While facilitating a meeting with the TKO Graphix sales staff I asked them for ideas for helpful advice that TKO might offer customers when ordering vehicle graphics. One topic suggested by several members of the sales team was how to proof your vehicle graphics layout.
It seems too often, customers take a quick or incomplete look at the layout, and then sign off on it. If there’s a mistake, and TKO doesn’t catch it — that’s a problem. A provider, such as TKO Graphix, may find errors, but if it has to do with color, style, or content, the customer is the best person to review the information. Here are the basics of how to proof your vehicle graphics.
6 Checkpoints for How to Proof Your Vehicle Graphics
Are your branded colors being used? Be sure to not only check the color on your logo, but also on the background, foreground, and fonts. “When choosing colors for your vehicle graphics, it may not be what color, but how colors of both the vehicle and your graphics contrast. Using poorly contrasted colors reduces the impact of vehicle advertising. Poorly chosen hues, designs that hide the message, and colors that don’t match your brand waste your marketing dollars.” — What Color Should I Wrap My Business Vehicle?
I asked Glenn Burris, executive national account manager at TKO Graphix what he might add about color, he had this to share, “Regarding colors the main issue we have is clients do not assign or supply PMS colors with their project. If they supply a CMYK art file without PMS colors there is no way to guarantee a consistent color from one print machine to the next. For example, if you have artwork set up for CMYK and print it on 10 different printing presses, you will get 10 different colors.”
Is the content what you want and is it grammatically correct? A misspelled word or misplaced apostrophe can ruin a vehicle graphic and hurt your brand. I saw a sign the other day that omitted the last digit of the business’s phone number. I wonder who proofed that layout.
Do you understand the adhesive vinyl being used and does the material fit the purpose of your vehicle graphics? For example, “Cast, or premium vinyl, is a process similar to making a cake. Ingredients are mixed and solvents are added, and then poured into a casting sheet, which is baked, allowing the solvents to evaporate. This process makes a very flexible, thin, shrink-resistant material. Another manufacturing option is the calendar or economy process. In this method, ingredients are mixed, but solvents aren’t added. Like pizza dough, the vinyl is rolled and stretched into the desired shape. This material is thicker and having been stretched, it’s susceptible to shrinkage.” — Are There Different Vinyl Graphics Materials?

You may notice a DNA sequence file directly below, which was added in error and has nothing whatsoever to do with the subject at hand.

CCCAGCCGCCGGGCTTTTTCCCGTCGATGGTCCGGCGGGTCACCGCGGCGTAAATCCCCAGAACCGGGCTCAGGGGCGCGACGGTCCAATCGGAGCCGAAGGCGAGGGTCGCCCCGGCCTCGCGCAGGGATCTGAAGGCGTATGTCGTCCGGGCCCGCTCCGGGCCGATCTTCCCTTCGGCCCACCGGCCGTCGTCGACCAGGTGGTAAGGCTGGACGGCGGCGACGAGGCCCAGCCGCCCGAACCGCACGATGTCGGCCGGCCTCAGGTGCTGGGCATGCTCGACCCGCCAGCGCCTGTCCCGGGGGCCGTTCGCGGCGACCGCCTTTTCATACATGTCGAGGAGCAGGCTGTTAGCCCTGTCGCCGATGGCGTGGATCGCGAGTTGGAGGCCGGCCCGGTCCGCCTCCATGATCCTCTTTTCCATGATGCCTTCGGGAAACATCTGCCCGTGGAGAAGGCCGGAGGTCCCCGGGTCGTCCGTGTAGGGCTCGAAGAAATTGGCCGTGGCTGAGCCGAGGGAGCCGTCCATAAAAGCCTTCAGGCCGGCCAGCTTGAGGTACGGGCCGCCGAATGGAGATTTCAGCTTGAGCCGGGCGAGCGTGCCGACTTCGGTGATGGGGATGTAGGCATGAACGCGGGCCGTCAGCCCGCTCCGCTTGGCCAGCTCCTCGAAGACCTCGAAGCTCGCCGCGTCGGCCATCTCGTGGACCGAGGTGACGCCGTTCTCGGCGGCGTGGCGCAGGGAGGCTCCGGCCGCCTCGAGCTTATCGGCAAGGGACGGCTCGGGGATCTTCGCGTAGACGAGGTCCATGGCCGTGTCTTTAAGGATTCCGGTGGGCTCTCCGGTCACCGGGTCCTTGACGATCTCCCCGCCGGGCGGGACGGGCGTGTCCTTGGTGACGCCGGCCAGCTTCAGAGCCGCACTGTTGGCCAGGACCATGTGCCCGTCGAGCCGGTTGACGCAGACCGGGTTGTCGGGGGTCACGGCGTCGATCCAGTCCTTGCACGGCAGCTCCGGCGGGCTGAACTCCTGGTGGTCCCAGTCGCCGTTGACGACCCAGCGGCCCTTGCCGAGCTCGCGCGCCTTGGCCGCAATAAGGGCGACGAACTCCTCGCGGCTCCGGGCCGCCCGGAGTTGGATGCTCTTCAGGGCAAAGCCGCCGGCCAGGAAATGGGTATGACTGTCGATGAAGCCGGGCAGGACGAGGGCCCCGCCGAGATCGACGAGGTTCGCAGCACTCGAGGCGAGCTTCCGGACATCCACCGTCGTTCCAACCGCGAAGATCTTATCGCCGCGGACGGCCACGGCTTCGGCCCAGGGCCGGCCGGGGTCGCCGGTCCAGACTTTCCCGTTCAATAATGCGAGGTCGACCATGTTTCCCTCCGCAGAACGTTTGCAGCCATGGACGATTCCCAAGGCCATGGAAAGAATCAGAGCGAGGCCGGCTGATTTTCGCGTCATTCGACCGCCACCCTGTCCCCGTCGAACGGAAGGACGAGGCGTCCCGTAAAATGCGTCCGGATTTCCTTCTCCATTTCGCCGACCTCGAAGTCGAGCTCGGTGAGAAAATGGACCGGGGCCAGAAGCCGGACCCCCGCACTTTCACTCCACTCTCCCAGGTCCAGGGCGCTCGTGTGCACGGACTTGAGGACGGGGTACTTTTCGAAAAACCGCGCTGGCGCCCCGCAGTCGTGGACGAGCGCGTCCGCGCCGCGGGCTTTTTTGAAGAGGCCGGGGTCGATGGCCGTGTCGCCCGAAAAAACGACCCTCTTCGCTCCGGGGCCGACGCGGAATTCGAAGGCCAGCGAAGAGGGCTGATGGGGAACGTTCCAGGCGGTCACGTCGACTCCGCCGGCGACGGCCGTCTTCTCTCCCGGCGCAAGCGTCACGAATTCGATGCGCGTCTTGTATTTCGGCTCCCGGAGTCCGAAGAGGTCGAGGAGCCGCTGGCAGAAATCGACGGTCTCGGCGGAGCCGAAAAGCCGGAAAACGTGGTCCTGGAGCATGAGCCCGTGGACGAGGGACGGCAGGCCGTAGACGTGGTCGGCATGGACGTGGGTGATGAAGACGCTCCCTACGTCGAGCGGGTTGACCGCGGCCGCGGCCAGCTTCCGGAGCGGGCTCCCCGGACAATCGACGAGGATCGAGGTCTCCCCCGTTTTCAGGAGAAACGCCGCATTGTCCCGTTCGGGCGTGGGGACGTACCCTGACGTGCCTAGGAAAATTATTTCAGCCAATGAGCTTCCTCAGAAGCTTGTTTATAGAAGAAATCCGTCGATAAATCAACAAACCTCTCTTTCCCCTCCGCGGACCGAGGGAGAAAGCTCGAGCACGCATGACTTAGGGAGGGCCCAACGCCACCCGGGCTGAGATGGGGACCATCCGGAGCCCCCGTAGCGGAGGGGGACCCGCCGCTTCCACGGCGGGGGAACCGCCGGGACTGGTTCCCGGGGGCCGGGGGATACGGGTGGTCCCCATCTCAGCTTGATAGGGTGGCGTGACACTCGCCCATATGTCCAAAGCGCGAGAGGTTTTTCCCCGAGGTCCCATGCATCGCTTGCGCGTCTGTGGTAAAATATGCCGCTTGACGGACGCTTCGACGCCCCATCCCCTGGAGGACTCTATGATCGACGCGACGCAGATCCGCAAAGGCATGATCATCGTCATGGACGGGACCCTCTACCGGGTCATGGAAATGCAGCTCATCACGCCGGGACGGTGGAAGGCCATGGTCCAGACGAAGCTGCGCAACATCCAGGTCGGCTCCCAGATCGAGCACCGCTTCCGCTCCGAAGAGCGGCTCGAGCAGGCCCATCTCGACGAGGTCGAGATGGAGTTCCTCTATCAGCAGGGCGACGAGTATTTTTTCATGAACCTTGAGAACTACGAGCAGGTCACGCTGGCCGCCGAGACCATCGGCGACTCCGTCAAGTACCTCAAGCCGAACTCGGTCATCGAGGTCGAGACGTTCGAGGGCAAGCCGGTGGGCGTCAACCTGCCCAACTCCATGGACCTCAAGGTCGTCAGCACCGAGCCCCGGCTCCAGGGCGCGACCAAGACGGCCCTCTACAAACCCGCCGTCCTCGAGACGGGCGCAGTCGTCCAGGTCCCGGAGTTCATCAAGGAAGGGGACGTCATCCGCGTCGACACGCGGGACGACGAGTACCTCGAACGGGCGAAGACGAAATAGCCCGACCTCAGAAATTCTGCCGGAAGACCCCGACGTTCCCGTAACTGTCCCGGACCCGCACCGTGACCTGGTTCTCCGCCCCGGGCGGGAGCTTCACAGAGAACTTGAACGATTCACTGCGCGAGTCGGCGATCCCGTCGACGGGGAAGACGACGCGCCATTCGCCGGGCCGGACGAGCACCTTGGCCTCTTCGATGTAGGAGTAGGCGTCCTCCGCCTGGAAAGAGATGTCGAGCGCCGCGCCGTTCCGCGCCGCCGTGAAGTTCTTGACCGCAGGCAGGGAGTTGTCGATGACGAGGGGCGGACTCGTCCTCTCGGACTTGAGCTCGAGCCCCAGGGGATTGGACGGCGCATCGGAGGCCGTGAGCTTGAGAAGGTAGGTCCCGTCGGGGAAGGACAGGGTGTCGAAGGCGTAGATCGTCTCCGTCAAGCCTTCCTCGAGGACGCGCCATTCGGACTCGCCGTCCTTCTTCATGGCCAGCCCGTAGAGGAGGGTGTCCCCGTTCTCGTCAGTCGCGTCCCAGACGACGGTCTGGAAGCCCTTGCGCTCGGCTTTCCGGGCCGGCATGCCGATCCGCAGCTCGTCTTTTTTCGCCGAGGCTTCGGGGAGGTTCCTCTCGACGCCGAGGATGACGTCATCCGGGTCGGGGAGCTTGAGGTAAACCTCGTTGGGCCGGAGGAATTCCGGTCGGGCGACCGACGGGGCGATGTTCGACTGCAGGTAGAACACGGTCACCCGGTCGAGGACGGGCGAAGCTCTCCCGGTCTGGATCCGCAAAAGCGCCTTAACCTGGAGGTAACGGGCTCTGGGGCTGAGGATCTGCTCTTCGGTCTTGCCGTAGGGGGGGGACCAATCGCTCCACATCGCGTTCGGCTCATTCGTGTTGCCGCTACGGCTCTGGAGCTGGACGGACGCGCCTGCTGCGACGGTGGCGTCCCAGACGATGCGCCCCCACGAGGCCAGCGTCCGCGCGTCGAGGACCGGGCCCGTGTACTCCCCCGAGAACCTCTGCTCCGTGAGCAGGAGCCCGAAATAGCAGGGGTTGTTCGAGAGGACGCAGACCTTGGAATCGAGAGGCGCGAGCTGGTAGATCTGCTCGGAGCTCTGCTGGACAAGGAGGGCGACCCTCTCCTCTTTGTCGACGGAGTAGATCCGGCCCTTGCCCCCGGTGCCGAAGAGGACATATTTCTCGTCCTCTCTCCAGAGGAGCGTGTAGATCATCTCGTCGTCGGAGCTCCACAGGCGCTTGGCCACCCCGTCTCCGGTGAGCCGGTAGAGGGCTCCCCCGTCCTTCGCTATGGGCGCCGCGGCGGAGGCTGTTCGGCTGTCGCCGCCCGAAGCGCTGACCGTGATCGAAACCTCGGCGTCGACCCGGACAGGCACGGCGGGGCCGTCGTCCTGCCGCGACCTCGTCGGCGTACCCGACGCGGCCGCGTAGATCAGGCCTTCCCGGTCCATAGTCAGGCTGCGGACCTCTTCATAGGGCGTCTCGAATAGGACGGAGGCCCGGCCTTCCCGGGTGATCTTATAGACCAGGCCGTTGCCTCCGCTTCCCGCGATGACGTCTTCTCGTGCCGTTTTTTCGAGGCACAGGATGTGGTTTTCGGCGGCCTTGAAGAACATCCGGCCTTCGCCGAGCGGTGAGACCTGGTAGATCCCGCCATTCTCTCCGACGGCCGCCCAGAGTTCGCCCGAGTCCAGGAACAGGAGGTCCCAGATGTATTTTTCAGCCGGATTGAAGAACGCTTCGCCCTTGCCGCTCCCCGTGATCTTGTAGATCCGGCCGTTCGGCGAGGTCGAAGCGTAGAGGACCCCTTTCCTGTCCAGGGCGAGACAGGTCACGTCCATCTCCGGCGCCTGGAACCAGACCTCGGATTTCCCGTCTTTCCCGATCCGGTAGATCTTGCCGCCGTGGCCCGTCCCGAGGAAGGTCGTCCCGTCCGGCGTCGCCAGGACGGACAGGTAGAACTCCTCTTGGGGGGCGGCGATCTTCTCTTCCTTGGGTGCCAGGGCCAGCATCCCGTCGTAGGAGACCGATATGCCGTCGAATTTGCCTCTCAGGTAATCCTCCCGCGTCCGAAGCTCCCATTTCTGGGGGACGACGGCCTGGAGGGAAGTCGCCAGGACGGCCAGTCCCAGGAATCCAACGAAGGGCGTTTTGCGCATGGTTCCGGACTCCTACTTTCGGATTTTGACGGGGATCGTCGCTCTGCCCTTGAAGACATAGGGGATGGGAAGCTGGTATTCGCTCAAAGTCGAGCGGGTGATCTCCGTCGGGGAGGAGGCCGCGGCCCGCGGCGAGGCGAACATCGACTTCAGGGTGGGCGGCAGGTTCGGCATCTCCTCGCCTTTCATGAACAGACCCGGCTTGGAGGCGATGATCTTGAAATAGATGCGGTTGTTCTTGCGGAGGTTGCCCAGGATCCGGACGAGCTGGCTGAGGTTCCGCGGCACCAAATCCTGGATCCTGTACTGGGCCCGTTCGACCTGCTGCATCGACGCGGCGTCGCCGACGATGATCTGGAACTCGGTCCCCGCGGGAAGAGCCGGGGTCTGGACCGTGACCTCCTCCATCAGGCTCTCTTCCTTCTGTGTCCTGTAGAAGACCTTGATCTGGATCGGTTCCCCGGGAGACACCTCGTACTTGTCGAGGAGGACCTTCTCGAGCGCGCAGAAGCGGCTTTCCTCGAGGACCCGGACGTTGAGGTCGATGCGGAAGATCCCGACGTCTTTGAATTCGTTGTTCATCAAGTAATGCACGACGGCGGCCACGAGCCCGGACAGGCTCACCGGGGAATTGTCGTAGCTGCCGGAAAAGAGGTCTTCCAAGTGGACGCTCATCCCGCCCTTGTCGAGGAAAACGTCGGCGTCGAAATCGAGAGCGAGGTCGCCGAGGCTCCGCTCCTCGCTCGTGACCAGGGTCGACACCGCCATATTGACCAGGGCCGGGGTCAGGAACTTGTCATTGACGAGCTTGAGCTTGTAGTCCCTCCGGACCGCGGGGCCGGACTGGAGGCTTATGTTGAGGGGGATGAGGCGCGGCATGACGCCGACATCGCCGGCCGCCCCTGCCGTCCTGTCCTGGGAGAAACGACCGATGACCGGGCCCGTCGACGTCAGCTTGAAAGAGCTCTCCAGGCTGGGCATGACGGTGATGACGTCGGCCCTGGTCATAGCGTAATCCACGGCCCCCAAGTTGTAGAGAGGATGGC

Does the font fit the style guide of your organization and is it easy to read? Is it the best size? “Any combination of font style, size, and color can and will affect the readability of vehicle graphics. The key to effective fleet graphic design is combining appearance with legibility. There are too many designs, which although visually striking, are difficult to decipher, which detracts from the purpose of vehicle advertising.” — What’s the Best Font for Vehicle Graphics?
Is top billing given to your most important message? Are your priorities in line? “Before setting vehicle graphic design hierarchy in order, an organization must consider what messages take precedence, what is the hierarchy of your messages? What do you want to communicate and what do you want people to understand about your business.” — Vehicle Graphic Design Hierarchy
Are the graphics placed where they need to be? For example, is contact information visible on all sides of the vehicle? Every side of the vehicle should be shown on the layout and then proofed individually.
Other Points to Consider
- Do not sign and approve a layout until every member of your team who has the authority to approve or disapprove the layout has reviewed it. Unfortunately, we’ve experienced producing an approved layout to learn the COO didn’t like it and wanted it changed.
- Measure twice cut once. Don’t take a quick look at the layout and sign off. Take your time and review it thoroughly and then review it again. It also might help to have others on your team proof it as well.
Don’t Sign Off Early
When a vehicle graphics provider sends a layout to a customer for approval, the sales and design team are asking, “Does this meet your expectations?”
When a layout is signed and approved, the design goes into production. Changes after a layout has gone into production can be costly and time-consuming.
When clients don’t take the time to thoroughly check and double check the layout, mistakes can happen. Before signing off on a layout, take enough time to check and recheck the six checkpoints above, and then get the okay from everyone on your team who is involved. If we can answer any questions for you, please let us know. Contact Us.